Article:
When the logarithm of R is plotted against the logarithm of T the points lie on a straight line. The standard expression for a straight line is: y = mx + c, where m is the slope of the line and c is the value of the y intercept—the value of y when x equals zero.

When log(R) is plotted against log(T) the slope is 2/3 or equivalently if 3log(R) is plotted against 2log(T) the slope is 1, as shown here. This corresponds to the algebraic expression:

3 log(R) = 2 log(T) + c ,

where c is a constant. Using the addition rule of logarithms, this can be rewritten as:

log(R^{3}) = log(T^{2}) + log(k) ,

where we have defined a new more convenient constant log(k) = c. Using the addition rule again gives:

log(R^{3}) = log(kT^{2}) .

Taking anti-logarithms produces the result:

R^{3} = kT^{2}.

This is Kepler’s 3rd Law, found in his *Harmonices Mundi* (The Harmony of the World) published in 1619. It relates the time taken for each planet to complete an orbit to its distance from the sun.

**In the Name of the Law**

Kepler made this remarkable discovery almost as soon as he had access to Napier’s logarithms. He would not have drawn a graph, but he was so familiar with the numbers that he didn’t need to. Kepler included his own set of log tables in *Harmonices Mundi.*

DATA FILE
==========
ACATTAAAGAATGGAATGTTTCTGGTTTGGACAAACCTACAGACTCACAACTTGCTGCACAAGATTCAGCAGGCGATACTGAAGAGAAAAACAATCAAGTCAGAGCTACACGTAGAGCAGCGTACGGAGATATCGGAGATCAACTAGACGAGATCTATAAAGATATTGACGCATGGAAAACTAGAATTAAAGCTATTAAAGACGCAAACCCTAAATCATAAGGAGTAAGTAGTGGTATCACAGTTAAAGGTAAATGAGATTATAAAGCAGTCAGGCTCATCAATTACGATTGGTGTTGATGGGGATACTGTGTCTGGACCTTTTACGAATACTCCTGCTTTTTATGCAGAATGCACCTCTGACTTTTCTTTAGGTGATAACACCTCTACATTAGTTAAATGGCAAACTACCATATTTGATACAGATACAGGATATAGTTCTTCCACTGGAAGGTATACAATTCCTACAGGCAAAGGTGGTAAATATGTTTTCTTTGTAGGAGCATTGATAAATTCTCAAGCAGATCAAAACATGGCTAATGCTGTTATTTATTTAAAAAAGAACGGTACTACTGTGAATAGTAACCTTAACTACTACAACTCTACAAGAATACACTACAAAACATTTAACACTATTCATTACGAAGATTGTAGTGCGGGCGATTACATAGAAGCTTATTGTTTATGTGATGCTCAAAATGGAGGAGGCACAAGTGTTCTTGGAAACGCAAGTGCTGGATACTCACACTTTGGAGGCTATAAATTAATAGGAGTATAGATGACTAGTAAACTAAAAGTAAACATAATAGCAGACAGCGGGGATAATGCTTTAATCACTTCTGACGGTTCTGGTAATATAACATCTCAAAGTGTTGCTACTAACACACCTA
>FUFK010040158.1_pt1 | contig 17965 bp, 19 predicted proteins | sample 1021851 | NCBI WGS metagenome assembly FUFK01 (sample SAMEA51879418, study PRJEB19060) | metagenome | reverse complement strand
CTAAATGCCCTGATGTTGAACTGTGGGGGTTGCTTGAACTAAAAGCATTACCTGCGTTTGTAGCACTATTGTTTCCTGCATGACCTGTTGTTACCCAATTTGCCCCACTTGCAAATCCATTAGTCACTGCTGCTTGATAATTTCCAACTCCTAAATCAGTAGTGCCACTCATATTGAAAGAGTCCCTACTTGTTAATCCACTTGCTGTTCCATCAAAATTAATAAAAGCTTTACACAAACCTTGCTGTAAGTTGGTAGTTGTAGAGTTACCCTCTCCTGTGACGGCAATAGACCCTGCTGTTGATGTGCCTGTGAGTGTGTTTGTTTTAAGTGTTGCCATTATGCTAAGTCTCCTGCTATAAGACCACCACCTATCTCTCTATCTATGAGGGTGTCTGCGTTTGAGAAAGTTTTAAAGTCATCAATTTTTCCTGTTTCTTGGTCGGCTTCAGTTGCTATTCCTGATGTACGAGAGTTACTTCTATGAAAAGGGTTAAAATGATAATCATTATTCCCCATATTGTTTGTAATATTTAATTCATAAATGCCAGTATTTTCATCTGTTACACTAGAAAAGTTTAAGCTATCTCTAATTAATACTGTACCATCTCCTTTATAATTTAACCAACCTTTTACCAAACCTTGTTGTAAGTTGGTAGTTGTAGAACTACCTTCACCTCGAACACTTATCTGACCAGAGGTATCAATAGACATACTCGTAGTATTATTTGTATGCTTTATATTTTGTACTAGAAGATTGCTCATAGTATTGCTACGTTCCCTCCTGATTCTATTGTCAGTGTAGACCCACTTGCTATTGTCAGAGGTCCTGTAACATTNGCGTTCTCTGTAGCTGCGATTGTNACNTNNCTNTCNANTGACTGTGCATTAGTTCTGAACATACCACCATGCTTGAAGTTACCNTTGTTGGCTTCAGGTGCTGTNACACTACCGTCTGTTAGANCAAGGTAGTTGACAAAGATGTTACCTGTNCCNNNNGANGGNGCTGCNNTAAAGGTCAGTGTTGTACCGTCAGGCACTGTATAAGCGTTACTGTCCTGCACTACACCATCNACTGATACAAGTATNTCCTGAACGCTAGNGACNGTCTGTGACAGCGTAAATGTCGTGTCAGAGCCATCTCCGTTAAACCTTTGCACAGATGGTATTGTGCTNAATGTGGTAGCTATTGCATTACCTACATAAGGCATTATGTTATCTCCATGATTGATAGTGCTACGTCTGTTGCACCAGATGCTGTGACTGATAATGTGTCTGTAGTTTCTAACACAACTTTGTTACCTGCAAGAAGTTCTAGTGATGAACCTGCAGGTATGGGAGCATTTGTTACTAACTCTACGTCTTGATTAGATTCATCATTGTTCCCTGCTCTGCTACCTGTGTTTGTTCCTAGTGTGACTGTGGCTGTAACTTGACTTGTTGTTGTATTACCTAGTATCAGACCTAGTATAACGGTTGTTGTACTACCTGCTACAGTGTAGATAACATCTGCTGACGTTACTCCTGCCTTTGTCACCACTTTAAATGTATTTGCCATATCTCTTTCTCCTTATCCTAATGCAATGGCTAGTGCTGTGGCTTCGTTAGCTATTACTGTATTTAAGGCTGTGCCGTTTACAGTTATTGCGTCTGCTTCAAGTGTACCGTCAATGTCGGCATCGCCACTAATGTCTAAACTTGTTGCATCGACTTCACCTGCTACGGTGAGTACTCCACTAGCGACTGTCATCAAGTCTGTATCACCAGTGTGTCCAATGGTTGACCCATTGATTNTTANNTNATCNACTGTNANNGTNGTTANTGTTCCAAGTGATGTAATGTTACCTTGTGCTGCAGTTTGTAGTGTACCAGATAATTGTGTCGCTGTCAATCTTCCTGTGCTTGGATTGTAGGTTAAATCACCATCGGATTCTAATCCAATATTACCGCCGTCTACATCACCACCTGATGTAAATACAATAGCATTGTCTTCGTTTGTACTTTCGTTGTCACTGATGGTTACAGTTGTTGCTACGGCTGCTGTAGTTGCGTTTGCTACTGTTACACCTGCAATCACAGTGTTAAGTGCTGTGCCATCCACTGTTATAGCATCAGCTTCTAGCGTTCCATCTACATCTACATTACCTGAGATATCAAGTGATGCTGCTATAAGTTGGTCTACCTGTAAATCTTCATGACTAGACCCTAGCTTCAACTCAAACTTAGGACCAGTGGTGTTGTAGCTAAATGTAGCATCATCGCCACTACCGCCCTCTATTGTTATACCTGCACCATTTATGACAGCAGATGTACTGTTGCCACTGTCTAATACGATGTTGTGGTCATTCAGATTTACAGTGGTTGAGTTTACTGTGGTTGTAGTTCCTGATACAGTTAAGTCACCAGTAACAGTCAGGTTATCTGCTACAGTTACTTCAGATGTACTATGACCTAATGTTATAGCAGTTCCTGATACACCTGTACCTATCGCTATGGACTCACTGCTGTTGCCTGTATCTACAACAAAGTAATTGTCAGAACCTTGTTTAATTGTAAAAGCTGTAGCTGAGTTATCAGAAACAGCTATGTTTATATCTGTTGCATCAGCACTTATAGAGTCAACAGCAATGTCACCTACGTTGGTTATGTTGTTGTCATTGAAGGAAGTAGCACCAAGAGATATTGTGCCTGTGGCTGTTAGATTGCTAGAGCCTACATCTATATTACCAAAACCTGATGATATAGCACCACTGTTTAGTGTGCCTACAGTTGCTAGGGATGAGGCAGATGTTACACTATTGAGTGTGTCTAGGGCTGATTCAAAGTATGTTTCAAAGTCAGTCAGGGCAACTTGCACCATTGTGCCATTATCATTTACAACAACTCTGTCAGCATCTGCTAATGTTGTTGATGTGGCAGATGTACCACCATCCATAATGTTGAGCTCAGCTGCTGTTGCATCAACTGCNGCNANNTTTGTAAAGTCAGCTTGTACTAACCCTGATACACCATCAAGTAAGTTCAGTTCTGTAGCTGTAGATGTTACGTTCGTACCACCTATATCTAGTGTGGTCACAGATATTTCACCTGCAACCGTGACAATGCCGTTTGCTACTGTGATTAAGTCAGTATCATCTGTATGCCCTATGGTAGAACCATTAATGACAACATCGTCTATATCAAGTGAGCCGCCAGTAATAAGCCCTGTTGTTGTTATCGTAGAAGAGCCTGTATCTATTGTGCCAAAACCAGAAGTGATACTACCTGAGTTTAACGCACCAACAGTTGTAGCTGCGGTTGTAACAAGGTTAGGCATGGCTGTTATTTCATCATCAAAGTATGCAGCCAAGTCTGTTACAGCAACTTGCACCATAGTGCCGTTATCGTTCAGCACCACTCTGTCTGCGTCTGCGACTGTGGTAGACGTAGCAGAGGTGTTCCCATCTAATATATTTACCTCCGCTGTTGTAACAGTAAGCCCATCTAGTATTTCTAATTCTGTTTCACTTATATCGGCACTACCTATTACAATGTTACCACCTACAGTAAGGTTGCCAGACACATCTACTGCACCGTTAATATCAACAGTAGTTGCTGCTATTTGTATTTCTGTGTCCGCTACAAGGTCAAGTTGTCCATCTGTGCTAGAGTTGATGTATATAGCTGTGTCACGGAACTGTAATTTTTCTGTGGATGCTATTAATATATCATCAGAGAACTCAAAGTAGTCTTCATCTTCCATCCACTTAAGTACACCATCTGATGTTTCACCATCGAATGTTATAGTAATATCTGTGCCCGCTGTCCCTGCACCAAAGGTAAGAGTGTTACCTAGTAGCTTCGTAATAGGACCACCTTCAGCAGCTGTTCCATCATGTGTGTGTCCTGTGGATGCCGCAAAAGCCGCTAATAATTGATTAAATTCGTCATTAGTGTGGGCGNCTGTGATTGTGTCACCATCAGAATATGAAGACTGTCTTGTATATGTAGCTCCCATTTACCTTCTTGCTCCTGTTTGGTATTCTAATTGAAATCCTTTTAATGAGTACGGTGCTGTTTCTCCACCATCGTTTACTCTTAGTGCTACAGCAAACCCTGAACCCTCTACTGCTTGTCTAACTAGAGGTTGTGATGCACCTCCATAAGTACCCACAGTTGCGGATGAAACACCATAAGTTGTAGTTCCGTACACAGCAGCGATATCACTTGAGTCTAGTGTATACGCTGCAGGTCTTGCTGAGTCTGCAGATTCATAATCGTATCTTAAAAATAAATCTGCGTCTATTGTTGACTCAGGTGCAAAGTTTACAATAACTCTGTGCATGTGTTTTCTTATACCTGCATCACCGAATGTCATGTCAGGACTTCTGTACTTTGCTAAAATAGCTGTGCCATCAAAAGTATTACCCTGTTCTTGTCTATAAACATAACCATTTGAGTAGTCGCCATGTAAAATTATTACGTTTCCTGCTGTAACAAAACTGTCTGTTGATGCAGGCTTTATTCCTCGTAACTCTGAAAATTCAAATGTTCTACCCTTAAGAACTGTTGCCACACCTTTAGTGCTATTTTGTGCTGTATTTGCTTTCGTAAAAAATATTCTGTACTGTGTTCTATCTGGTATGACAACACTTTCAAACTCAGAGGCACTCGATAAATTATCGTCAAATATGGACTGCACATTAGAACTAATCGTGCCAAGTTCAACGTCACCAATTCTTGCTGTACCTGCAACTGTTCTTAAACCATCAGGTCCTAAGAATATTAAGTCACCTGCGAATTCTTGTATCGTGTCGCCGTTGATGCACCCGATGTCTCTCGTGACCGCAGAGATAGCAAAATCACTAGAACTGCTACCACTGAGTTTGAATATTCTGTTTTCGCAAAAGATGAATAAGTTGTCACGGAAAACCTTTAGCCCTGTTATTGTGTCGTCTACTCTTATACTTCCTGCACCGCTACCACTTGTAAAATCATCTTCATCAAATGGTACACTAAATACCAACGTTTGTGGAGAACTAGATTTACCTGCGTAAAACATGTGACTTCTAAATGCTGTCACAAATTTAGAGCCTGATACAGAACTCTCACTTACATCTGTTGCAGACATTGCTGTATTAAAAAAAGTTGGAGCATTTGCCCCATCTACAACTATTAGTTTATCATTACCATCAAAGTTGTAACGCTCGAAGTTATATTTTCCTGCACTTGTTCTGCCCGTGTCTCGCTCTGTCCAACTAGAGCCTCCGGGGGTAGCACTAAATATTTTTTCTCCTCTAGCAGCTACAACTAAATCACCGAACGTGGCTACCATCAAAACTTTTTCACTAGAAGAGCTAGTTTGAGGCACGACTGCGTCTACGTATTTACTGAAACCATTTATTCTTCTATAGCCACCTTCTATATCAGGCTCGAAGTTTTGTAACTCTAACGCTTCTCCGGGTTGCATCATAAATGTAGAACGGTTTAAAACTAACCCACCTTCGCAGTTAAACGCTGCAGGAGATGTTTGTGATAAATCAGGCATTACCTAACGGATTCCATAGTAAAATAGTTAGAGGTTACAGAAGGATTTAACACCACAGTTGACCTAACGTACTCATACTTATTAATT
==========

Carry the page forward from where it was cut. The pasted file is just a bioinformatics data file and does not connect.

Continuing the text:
Kepler’s 3rd Law is the prototype for other laws in physics, which are often expressed as a power law relationship between two variables. Power laws are now found throughout physics.

Log-log plots, as they are known, are a standard tool used by physicists. When the logarithm of one variable is plotted against the logarithm of another variable, the slope of the graph gives a power law relationship between the variables and the y intercept is the logarithm of the constant of proportionality between them.

Kepler’s 3rd Law is still very useful today, it enables astronomers to measure the masses of stars in binary systems. This is a vital step in understanding the physics of stars as it calibrates the mass scale for all stars.

Historically, the importance of Kepler’s 3rd Law cannot be overemphasised as it led directly to Newton’s theory of gravity.

**Further Information
**

There is much more about Tycho, Kepler and the birth of modern astronomy in my book

*Gravity: Cracking the Cosmic Code*.

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This takes me back to my college days using logarithms and Antilogarithms, also cologarithms, which had their own applications. Of course, all of these tables were accompanied by the Sine, Cosine, and Tangent tables, which no student could do without, unless he had a scientific scaled Slide-Rule. Napier also produced a set of “Rods” called Napier’s Rods, and these could be used to calculate numbers of difficult magnitudes. I made a set of these rods for my own amusement, and they worked well if you had nothing else. What a brain Napier had, to conceive the idea of Logarithms. It takes a great deal of concentration to understand how these logarithms magically enabled simple maths for difficult sums, let alone work out a massive list of numbers in table form in order for us to do our calculations.